Column One:
Eye on Unmarried America



November 14, 2005  



 

   
 
 

Single governors are rare despite one recent victory


by Thomas F. Coleman

 
With an election victory now in hand, Jon Corzine is New Jersey's governor-elect.  He is also unmarried.

When Corzine is sworn into office in January, he will join the unofficial "single governor's club" -- a very small number of chief executives who lack a "first lady" or "first man" as a spouse.

The number of unmarried politicians who have served as a state governor is so small that until just a few years ago it would not have been possible for them to have formed a single governor's caucus. 

It's quite evident that "marital status" is a matter of pride for married governors.  Just check out their websites and campaign literature and you will find their spouses on display in a prominent way. 

But unmarried governors tend to have a knack for camouflaging their single status and  deflecting attention away from their personal lives so that voters won't notice they are single.

If a poll were taken today asking Americans to name some current or former governors who were unmarried while they were in office, chances are most people would scratch their heads and pause. 

Such hesitation might be expected since it is rare when voters elect an unmarried candidate to serve as chief executive of a state.  Despite the fact that a growing number of women have become governors in recent years, the most usual pattern seems to be a married man serving as governor with a first lady by his side.

Some Americans might remember the name of an unmarried governor from the past if he or she grabbed the spotlight often enough or made a big enough media splash to capture public attention. 

Remember Ann Richards from Texas who, during a keynote speech at the 1988 Democratic National Convention, said that former president George Bush couldn't be blamed for his misstatements because he was "born with a silver foot in his mouth?"  How about California's Jerry Brown who got the gossip mills churning in 1979 when he flew off to Africa on a vacation with singer Linda Ronstadt?

So maybe a few people might remember these flamboyant former governors who were single.  But who can name the three current governors who are unmarried?

That's right.  Only three of the 50 current governors are not married.

Those who live in Arizona might be aware that Governor Janet Napolitano has never married but those who live elsewhere have probably never thought of her marital status.  Apparently it is not a fact she wants to share with the public.  Although the biography on her official website mentions that Napolitano is an avid sports fan and a friend of the arts, there is no mention anywhere that the state's top Democrat is single.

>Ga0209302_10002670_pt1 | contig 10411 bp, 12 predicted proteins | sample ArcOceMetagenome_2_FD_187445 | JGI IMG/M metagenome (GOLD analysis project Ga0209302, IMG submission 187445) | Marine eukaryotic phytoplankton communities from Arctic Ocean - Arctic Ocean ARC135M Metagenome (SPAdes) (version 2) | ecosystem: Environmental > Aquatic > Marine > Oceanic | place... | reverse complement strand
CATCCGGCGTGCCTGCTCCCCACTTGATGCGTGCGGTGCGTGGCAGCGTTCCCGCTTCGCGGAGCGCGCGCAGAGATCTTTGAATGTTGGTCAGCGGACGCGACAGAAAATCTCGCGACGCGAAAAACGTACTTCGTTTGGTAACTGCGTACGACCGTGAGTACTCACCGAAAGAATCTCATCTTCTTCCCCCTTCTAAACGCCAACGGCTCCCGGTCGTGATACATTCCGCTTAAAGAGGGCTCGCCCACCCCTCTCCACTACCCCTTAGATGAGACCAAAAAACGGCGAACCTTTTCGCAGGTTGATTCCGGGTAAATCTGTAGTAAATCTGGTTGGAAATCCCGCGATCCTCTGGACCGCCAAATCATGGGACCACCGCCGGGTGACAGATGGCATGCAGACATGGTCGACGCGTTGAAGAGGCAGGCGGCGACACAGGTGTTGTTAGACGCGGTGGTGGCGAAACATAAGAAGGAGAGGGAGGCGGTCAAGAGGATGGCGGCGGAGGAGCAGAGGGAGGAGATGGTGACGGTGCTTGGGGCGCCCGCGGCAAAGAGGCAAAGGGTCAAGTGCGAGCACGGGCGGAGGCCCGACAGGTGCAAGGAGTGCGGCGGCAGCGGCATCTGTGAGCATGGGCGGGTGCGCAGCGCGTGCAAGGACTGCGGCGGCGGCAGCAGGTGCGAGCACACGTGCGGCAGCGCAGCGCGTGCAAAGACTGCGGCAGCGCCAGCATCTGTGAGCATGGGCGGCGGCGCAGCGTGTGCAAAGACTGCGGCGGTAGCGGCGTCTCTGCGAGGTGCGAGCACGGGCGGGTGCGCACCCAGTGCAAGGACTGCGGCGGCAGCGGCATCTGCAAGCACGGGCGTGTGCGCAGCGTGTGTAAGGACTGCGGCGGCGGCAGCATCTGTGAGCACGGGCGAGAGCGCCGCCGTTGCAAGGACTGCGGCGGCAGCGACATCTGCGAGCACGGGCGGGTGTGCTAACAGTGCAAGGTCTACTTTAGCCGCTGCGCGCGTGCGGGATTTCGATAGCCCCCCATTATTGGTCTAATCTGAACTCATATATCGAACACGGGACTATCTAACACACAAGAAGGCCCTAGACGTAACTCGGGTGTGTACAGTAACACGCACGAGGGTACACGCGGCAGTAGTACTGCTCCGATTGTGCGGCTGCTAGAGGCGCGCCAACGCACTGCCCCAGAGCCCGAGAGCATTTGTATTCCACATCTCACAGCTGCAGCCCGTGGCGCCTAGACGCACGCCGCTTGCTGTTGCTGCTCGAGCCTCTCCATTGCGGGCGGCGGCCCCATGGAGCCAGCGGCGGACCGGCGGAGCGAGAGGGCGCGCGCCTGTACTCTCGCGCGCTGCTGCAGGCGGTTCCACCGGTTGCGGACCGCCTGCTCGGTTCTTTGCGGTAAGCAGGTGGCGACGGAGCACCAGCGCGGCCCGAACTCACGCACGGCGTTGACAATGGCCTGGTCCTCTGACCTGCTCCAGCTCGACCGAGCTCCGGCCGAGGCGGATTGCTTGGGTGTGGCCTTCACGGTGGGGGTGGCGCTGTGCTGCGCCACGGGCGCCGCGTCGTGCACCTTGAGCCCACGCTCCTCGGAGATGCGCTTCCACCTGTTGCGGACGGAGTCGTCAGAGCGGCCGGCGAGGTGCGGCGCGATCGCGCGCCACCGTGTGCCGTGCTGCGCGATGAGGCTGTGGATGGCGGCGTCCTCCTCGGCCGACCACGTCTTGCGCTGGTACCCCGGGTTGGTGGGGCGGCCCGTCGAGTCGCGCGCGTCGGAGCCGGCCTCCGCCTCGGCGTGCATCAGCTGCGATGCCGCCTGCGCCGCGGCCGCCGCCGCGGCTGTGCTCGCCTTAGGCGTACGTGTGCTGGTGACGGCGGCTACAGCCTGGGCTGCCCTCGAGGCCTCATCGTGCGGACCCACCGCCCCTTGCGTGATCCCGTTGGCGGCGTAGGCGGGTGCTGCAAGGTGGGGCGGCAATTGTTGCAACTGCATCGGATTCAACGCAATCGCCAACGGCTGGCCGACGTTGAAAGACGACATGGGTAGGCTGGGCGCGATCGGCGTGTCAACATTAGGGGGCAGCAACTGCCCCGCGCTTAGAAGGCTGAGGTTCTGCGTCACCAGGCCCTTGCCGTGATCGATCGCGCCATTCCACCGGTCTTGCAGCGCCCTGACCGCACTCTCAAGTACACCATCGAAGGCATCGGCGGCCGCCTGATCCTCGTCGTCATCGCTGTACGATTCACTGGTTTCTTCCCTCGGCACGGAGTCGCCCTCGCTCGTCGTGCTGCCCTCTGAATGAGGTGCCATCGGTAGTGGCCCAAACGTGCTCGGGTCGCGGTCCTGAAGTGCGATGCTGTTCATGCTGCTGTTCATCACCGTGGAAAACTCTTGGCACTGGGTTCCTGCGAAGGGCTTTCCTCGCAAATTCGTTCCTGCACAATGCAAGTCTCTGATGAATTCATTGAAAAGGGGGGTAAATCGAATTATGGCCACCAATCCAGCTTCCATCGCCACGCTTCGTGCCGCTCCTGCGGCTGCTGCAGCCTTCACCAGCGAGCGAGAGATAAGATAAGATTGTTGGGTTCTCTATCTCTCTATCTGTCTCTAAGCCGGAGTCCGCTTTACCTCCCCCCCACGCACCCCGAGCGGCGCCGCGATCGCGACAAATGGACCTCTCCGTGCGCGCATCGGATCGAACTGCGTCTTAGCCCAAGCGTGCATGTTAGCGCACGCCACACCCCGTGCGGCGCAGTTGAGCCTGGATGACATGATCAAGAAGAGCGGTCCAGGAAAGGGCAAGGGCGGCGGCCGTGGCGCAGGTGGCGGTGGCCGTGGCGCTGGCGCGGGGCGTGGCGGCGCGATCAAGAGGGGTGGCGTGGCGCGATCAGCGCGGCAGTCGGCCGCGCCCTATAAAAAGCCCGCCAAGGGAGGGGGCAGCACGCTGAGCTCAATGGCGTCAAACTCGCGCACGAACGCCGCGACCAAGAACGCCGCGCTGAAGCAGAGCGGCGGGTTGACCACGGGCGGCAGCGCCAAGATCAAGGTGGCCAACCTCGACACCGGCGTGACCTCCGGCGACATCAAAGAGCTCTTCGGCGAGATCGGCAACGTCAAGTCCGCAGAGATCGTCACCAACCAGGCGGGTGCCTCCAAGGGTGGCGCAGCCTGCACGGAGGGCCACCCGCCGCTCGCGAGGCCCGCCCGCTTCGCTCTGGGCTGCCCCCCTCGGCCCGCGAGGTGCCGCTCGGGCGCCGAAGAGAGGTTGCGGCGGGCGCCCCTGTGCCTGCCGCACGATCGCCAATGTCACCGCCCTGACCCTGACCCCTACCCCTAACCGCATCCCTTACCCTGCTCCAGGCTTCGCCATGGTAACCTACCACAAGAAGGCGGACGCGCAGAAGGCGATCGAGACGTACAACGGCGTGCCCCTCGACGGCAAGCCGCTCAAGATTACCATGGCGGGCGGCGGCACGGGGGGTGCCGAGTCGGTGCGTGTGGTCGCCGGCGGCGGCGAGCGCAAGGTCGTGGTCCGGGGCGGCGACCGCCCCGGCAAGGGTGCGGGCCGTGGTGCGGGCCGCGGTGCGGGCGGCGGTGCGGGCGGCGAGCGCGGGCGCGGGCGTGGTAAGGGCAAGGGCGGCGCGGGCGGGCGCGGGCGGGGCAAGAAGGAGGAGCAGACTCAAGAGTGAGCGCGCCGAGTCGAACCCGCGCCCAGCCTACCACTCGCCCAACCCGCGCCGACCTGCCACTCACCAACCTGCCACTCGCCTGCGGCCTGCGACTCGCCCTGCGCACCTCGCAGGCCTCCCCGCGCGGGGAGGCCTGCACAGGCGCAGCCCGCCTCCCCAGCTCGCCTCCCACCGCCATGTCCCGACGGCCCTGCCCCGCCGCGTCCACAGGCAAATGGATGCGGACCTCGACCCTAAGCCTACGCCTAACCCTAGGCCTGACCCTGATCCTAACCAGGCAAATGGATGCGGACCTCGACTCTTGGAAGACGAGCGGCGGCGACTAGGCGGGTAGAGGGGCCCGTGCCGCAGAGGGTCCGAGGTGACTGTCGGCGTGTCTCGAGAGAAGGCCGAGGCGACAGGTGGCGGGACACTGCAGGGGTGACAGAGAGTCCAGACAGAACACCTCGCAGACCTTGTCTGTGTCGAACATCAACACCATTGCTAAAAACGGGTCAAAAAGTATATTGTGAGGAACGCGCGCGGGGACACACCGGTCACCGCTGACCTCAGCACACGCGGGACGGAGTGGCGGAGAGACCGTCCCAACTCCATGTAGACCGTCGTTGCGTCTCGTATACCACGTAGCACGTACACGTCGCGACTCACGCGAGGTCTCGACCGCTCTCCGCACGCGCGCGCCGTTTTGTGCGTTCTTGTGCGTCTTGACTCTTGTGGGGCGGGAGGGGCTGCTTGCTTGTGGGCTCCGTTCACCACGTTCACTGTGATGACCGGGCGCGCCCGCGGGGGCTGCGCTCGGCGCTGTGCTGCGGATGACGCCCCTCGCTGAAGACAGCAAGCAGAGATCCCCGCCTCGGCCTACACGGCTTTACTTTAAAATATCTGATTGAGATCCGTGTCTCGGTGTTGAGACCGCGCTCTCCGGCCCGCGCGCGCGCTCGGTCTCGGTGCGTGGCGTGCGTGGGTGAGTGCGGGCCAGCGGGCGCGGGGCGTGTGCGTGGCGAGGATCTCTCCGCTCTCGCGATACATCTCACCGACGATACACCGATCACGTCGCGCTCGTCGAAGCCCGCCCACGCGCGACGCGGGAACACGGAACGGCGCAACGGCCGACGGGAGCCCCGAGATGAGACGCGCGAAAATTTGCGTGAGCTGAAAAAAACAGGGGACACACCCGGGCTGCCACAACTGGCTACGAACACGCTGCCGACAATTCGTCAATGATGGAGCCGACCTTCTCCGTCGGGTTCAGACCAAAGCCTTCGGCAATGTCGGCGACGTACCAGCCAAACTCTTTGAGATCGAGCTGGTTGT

Linda Lingle gained national attention when she became the first Republican in many years to be elected Governor of Hawaii.  But the fact that she was single (having been married and divorced twice) was of little note.

Napolitano and Lingle keep a low profile in terms of their unmarried status.  In fact, they are so loathe to be identified with the "s" word, that both of them declined to accept honorary memberships in the American Association for Single People (AASP). 

The Arizona Democrat and the Hawaii Republican also rejected requests to issue proclamations recognizing National Unmarried and Single Americans Week.  Never mind that married governors in dozens of states granted such requests.

Delaware Governor Ruth Minner, a widow, has been a little more open minded than Lingle and Napolitano on this score.  She joined AASP a few years ago and later issued a proclamation declaring the third week of September as Singles Week in Delaware. 

How Jon Corzine will handle his single status while he serves as Governor of New Jersey remains to be seen. 

Will Corzine support a hike in the minimum wage which would greatly benefit low-income singles?  Will he favor a bill to require employers to allow parents to keep unmarried adult children on their health plans until age 26, thereby bringing health care to more unmarried residents of his state?  Will he want to end the state inheritance tax law which taxes estates of unmarried residents but exempts transfers to surviving spouses?

It would be terrific if Jon Corzine would mention single people in his Inaugural Speech, just as he is likely to mention families, parents, and a host of other distinct classes of people. It would be even more terrific if all four members of the "single governor's club" would pay more attention to the needs and concerns of single people and if they would stop trying to downplay their own marital status. 

Governors, you don't have to hide your single status.  It's okay to be single.  Really, it is. 


Unmarried America 2005

Thomas F. Coleman, Executive Director of Unmarried America, is an attorney with 33 years of experience in singles' rights, family diversity, domestic partner benefits, and marital status discrimination.  Each week he adds a new commentary to Column One: Eye on Unmarried America. E-mail: coleman@unmarriedamerica.org. Unmarried America is a nonprofit information service for unmarried employees, consumers, taxpayers, and voters.

 

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